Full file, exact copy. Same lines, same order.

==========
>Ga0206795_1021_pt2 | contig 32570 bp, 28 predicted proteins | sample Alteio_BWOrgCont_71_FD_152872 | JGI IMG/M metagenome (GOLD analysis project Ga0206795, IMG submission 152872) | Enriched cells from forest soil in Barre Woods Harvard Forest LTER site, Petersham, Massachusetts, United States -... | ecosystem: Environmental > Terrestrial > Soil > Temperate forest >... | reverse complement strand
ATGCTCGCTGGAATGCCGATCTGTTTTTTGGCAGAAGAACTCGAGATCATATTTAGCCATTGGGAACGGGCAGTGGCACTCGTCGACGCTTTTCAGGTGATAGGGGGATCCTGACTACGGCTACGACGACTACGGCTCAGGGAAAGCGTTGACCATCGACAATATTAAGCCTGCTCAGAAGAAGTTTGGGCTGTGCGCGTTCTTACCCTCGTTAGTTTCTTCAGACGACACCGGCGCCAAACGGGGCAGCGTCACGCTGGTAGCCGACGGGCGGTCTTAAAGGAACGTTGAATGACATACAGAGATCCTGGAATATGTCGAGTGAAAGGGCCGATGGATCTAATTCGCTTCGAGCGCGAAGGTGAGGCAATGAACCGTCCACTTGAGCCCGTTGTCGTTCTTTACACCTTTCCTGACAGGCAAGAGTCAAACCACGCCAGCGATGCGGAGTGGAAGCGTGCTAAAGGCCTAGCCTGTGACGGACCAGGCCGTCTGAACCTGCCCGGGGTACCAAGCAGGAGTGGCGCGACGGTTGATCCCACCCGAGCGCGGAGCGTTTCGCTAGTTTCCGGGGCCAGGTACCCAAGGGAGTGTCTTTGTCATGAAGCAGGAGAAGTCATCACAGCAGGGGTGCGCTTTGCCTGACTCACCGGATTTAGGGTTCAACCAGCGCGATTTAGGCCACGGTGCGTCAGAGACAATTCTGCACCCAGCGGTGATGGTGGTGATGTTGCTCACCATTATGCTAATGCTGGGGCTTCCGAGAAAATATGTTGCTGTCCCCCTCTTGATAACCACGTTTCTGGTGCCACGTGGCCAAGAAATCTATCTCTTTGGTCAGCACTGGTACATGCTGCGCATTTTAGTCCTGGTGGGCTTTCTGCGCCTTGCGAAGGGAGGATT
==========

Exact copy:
>Ga0206795_1021_pt2 | contig 32570 bp, 28 predicted proteins | sample Alteio_BWOrgCont_71_FD_152872 | JGI IMG/M metagenome (GOLD analysis project Ga0206795, IMG submission 152872) | Enriched cells from forest soil in Barre Woods Harvard Forest LTER site, Petersham, Massachusetts, United States -... | ecosystem: Environmental > Terrestrial > Soil > Temperate forest >... | reverse complement strand
ATGCTCGCTGGAATGCCGATCTGTTTTTTGGCAGAAGAACTCGAGATCATATTTAGCCATTGGGAACGGGCAGTGGCACTCGTCGACGCTTTTCAGGTGATAGGGGGATCCTGACTACGGCTACGACGACTACGGCTCAGGGAAAGCGTTGACCATCGACAATATTAAGCCTGCTCAGAAGAAGTTTGGGCTGTGCGCGTTCTTACCCTCGTTAGTTTCTTCAGACGACACCGGCGCCAAACGGGGCAGCGTCACGCTGGTAGCCGACGGGCGGTCTTAAAGGAACGTTGAATGACATACAGAGATCCTGGAATATGTCGAGTGAAAGGGCCGATGGATCTAATTCGCTTCGAGCGCGAAGGTGAGGCAATGAACCGTCCACTTGAGCCCGTTGTCGTTCTTTACACCTTTCCTGACAGGCAAGAGTCAAACCACGCCAGCGATGCGGAGTGGAAGCGTGCTAAAGGCCTAGCCTGTGACGGACCAGGCCGTCTGAACCTGCCCGGGGTACCAAGCAGGAGTGGCGCGACGGTTGATCCCACCCGAGCGCGGAGCGTTTCGCTAGTTTCCGGGGCCAGGTACCCAAGGGAGTGTCTTTGTCATGAAGCAGGAGAAGTCATCACAGCAGGGGTGCGCTTTGCCTGACTCACCGGATTTAGGGTTCAACCAGCGCGATTTAGGCCACGGTGCGTCAGAGACAATTCTGCACCCAGCGGTGATGGTGGTGATGTTGCTCACCATTATGCTAATGCTGGGGCTTCCGAGAAAATATGTTGCTGTCCCCCTCTTGATAACCACGTTTCTGGTGCCACGTGGCCAAGAAATCTATCTCTTTGGTCAGCACTGGTACATGCTGCGCATTTTAGTCCTGGTGGGCTTTCTGCGCCTTGCGAAGGGAGGATT